A publication of the Archaeological Institute of America
A newly uncovered temple sits high in the
mountains of southwestern Greece. (Courtesy Xeni Arapogianni)
High atop Mount Kotylion in the region of Messenia, the area of
southwestern Greece known in antiquity as Arcadia, sits the famous fifth century
B.C. temple of Apollo Epicurius. Just one mile away, at roughly
the same 3,000-foot altitude, lie the remains of another temple that
was unknown until recently. Equally as impressive as its more famous
neighbor, this even older temple may also have been dedicated to Apollo.
In 1995, when Xeni Arapogianni, then the archaeological director of the region, first
came to the site across the ravine from the temple of Apollo Epicurius, she suspected that the hundreds of scattered worked limestone blocks might be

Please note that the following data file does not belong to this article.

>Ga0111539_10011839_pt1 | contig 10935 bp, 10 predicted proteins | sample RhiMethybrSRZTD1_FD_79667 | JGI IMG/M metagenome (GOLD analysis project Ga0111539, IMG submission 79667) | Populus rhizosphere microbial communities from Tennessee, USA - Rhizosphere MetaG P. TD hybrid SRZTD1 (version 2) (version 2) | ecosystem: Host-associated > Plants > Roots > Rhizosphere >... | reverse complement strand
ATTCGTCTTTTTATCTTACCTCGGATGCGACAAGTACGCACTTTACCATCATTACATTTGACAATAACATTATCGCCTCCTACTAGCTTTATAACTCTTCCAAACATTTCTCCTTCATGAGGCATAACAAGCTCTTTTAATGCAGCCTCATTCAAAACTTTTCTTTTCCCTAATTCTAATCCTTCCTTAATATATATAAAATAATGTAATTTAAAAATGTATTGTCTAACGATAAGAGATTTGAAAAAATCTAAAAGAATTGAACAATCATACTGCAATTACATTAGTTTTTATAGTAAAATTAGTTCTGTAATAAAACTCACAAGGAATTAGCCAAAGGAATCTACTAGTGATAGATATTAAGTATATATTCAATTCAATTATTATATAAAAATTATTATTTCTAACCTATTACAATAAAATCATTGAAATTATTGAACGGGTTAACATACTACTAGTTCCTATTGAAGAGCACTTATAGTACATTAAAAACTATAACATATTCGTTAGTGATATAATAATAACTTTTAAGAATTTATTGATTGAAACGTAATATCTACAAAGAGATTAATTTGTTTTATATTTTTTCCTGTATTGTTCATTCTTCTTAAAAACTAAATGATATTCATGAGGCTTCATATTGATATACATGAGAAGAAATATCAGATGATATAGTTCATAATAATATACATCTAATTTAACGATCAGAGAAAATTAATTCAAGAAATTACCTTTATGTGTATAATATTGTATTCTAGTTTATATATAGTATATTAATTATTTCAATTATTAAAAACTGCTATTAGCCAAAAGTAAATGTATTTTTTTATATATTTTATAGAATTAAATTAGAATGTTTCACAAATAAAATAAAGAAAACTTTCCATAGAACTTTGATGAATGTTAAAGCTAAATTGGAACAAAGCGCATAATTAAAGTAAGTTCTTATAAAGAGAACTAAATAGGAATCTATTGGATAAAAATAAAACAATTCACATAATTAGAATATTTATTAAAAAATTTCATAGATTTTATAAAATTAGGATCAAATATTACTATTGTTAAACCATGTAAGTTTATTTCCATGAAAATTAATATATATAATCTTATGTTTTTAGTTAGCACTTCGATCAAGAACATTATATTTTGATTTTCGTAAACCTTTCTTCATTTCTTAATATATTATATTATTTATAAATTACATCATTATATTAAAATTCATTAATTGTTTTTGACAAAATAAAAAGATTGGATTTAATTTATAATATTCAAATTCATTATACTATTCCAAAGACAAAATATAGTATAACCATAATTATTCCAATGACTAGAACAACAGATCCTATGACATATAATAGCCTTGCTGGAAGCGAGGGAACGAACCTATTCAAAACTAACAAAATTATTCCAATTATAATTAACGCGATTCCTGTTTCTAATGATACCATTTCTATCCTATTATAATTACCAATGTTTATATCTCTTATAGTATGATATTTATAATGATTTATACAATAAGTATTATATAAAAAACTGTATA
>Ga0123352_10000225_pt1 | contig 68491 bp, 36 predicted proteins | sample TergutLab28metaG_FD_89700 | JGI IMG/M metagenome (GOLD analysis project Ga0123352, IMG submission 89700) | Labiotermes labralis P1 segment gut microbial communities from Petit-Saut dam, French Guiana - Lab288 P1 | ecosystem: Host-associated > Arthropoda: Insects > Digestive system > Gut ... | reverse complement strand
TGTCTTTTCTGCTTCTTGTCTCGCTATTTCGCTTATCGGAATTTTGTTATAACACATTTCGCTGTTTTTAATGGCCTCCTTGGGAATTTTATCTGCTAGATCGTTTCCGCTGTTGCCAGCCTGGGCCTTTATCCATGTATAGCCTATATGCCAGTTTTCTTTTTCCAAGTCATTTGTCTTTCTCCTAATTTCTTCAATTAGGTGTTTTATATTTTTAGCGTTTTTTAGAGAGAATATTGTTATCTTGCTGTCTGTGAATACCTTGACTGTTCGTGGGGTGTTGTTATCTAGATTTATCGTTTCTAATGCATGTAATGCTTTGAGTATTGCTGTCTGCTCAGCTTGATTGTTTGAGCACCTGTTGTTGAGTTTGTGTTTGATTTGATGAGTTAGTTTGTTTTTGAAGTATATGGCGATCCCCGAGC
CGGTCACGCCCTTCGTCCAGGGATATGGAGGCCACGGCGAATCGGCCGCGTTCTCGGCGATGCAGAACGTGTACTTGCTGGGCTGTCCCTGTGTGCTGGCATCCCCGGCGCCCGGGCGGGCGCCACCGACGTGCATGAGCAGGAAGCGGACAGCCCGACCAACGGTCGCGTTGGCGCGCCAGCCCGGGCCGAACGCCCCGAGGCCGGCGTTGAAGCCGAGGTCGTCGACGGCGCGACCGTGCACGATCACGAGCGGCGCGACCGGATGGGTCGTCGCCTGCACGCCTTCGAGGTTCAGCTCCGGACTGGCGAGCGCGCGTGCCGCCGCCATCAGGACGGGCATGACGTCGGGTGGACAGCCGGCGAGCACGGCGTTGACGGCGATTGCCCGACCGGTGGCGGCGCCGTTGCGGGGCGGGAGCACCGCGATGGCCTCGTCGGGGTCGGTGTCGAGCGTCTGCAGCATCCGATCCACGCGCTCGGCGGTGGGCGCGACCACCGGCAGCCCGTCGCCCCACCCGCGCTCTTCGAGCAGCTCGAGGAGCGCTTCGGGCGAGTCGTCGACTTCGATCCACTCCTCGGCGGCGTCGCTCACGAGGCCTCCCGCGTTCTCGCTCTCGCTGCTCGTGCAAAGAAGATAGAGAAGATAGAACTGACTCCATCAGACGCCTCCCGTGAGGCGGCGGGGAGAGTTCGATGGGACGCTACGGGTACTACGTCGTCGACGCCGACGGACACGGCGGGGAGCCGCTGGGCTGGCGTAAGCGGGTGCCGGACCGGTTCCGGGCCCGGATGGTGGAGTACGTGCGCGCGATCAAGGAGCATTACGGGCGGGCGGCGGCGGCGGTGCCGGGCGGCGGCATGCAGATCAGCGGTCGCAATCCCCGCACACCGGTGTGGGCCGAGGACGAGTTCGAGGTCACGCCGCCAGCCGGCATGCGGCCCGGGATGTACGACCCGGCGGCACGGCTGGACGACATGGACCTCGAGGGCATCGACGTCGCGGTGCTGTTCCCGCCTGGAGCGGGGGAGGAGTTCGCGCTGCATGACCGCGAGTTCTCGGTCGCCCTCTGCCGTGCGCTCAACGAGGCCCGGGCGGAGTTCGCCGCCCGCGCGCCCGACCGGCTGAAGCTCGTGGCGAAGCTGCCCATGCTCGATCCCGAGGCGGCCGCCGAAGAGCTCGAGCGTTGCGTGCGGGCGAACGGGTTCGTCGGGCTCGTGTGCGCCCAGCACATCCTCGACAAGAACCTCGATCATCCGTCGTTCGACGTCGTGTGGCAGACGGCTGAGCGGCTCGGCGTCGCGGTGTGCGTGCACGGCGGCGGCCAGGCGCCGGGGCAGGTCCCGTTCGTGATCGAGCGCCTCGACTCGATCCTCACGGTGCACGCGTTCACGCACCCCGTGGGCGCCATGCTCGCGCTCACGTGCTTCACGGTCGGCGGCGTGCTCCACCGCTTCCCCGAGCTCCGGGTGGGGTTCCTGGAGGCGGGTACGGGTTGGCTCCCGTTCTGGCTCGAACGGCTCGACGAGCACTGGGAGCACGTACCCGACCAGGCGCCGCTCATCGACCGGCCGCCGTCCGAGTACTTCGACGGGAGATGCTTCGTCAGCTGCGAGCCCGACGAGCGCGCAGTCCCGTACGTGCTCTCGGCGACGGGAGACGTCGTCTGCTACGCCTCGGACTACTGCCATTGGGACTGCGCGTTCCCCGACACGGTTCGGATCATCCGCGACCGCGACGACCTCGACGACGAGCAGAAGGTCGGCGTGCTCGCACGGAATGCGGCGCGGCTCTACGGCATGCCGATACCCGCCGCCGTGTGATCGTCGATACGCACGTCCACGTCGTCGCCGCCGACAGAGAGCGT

the remains of an ancient temple. After learning that many
of these blocks had been used in 1899 in the creation of the
nearby Church of the Prophet Elias, and were now being used
to rebuild the church, she had that construction work halted.
Now, more than a decade and a half later, Arapogianni has
finally been able to return to work at the site. Her team has
uncovered large foundations and more architectural fragments,
as well as copper jewelry, a bronze bowl, iron utensils, a bronze
statuette—possibly a warrior—holding a spear, and a pot
sherd bearing the Greek word for “dedication.” Also among
the finds is a bronze artifact with a lion’s head that may have
been part of a pot.
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Nikos Roupas is a freelance correspondent living in Greece.